Matthew 15:24, “But he answered and said, I am not sent but unto the lost sheep of the house of Israel.”

9. Joseph was lifted up by Potiphar, then brought down into prison, then raised up by Pharaoh at his right hand. This is like Jesus being brought down to the grave, and then being raised to the right hand of the Father.

10. Joseph was exalted as ruler under Pharaoh, like Christians at the right hand of the Father in heaven today.

11. Some scholars suggest that Joseph’s marriage to the Egyptian is a type of Christ’s marriage to the church (especially to the Gentile church). He had two sons, which symbolizes the salvation of the Gentiles as well as the Jews.

12. Joseph’s brothers bowed down to Joseph during the famine (Genesis 42:6) like Israel will bow down to Jesus one day (Romans 11:26). Israel shall be saved through the Deliverer.

Genesis 42:6, “And Joseph was the governor over the land, and he it was that sold to all the people of the land: and Joseph's brethren came, and bowed down themselves before him with their faces to the earth.”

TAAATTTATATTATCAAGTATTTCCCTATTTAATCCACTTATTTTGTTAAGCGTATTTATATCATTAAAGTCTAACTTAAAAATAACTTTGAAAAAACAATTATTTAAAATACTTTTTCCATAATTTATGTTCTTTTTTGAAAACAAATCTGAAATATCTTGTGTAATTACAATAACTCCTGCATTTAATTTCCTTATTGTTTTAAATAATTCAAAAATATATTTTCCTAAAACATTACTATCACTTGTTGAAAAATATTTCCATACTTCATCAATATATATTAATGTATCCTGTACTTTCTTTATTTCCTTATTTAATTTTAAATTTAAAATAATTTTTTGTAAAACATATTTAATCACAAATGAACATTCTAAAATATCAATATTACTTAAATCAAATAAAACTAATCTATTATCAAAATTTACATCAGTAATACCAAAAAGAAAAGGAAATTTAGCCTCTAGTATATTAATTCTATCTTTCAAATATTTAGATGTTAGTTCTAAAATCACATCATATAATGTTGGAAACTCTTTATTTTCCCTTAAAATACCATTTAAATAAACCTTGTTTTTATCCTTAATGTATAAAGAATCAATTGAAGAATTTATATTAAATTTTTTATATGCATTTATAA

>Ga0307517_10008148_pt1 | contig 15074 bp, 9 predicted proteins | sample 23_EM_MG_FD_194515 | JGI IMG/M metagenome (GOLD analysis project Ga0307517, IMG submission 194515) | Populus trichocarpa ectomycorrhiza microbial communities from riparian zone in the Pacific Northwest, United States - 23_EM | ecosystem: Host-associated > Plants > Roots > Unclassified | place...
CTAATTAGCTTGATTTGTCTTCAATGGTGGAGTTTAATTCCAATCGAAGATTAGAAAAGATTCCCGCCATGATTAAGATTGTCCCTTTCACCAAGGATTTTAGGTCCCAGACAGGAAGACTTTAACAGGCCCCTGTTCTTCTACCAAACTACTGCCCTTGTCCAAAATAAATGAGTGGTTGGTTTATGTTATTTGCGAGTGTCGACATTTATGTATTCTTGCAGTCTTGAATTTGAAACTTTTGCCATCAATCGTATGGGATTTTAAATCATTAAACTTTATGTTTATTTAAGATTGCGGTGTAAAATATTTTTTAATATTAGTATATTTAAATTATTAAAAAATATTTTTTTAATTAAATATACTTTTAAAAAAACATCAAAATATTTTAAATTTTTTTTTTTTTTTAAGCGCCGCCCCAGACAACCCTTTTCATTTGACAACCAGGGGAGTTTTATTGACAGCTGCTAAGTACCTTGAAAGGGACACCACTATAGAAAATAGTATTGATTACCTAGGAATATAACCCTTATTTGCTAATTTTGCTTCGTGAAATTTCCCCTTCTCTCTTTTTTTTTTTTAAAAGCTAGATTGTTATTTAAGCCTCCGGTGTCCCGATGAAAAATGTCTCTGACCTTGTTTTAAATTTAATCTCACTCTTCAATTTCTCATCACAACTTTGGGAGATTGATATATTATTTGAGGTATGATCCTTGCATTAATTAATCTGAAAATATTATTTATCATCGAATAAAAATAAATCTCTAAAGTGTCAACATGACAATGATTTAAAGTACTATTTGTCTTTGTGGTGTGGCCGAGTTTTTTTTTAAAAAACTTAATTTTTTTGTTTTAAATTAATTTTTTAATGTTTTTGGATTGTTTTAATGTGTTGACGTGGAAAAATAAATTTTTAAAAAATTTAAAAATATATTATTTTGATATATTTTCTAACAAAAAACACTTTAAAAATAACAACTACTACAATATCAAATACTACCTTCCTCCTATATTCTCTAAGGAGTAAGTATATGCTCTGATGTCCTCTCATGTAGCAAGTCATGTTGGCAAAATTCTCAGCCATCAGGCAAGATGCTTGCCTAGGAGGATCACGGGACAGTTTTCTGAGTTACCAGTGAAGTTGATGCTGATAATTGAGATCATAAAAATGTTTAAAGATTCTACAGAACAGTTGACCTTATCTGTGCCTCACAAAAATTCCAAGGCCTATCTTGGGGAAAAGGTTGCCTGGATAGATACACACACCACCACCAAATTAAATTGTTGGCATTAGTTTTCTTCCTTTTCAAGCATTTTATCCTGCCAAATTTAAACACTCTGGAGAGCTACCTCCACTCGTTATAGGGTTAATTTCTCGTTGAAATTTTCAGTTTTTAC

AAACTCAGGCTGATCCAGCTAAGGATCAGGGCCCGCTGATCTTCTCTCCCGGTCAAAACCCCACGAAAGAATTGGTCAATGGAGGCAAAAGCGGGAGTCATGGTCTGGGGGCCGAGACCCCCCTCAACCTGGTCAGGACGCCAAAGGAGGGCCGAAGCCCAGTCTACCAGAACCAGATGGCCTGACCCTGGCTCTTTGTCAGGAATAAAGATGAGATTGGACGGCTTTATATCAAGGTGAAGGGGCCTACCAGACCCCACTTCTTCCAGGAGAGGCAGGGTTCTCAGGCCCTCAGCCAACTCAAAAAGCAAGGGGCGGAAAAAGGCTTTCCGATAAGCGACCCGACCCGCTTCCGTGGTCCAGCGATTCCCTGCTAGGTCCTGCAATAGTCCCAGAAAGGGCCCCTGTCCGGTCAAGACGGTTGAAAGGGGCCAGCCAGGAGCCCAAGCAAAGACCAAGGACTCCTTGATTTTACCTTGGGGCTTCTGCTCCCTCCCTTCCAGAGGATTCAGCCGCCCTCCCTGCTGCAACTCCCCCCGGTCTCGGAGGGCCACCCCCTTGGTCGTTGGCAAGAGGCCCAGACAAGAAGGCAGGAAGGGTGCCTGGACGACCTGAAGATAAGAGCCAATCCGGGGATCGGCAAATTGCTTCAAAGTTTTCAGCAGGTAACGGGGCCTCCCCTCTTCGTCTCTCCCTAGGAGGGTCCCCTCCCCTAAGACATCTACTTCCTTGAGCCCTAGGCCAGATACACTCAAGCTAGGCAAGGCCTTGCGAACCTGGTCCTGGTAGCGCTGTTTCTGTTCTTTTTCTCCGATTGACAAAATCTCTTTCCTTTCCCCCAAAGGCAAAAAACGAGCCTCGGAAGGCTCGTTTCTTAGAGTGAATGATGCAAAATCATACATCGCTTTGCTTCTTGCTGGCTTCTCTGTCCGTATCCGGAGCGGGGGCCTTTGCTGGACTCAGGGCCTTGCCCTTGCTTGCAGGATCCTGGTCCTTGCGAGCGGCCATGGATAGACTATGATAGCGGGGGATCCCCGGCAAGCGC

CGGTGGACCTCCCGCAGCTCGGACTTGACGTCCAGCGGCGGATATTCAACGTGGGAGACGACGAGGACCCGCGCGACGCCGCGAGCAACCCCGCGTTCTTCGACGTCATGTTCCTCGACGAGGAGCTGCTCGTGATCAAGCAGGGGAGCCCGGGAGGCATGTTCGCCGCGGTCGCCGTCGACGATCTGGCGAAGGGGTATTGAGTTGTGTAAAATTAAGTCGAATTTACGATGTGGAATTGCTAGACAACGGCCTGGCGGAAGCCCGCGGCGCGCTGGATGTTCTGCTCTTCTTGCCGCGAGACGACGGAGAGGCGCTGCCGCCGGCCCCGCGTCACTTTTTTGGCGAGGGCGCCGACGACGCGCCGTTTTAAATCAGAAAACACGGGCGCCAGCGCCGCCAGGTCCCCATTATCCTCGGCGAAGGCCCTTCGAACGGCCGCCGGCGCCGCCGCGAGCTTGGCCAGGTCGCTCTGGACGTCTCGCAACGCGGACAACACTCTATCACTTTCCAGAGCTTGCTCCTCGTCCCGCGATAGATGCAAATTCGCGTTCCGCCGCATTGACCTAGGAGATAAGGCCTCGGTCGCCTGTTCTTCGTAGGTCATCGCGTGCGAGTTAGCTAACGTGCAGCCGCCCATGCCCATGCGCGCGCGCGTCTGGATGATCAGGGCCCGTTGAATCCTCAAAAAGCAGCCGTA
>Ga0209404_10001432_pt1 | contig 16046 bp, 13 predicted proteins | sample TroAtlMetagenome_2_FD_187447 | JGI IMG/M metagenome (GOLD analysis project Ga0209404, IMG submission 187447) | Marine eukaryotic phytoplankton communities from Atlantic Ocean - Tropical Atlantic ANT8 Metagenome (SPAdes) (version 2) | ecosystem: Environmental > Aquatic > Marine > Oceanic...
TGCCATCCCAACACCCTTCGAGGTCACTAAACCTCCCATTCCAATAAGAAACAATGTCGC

Romans 11:26, “And so all Israel shall be saved: as it is written, There shall come out of Sion the Deliverer, and shall turn away ungodliness from Jacob:”

13. Joseph revealed himself to his brothers on their third trip to Egypt. The ten brothers finally coming to Joseph and recognising him and receiving an inheritance is like Israel turning to and recognising Jesus and all being saved.

Romans 11:26, “And so all Israel shall be saved: as it is written, There shall come out of Sion the Deliverer, and shall turn away ungodliness from Jacob:”

Jesus will reveal Himself to the Jews after the Church is raptured at His Second Return, thus, a third return.

14. All nations came and bowed down to Joseph, as all nations will someday come and bow down at the throne of the Lord Jesus.

15. Joseph was ruler over Egypt and the whole world, just as Jesus will reign in Zion as king of kings over the earth.

Verses 12-36

Joseph Is Sold into Slavery Genesis 37:12-36 records the story of Joseph being sold into slavery. The fact that there were both Ishmeelite and the Midianite traders in the account of Joseph being sold as a slave may seem a bit confusing. Some English translations read as though these two groups of traders were one and the same.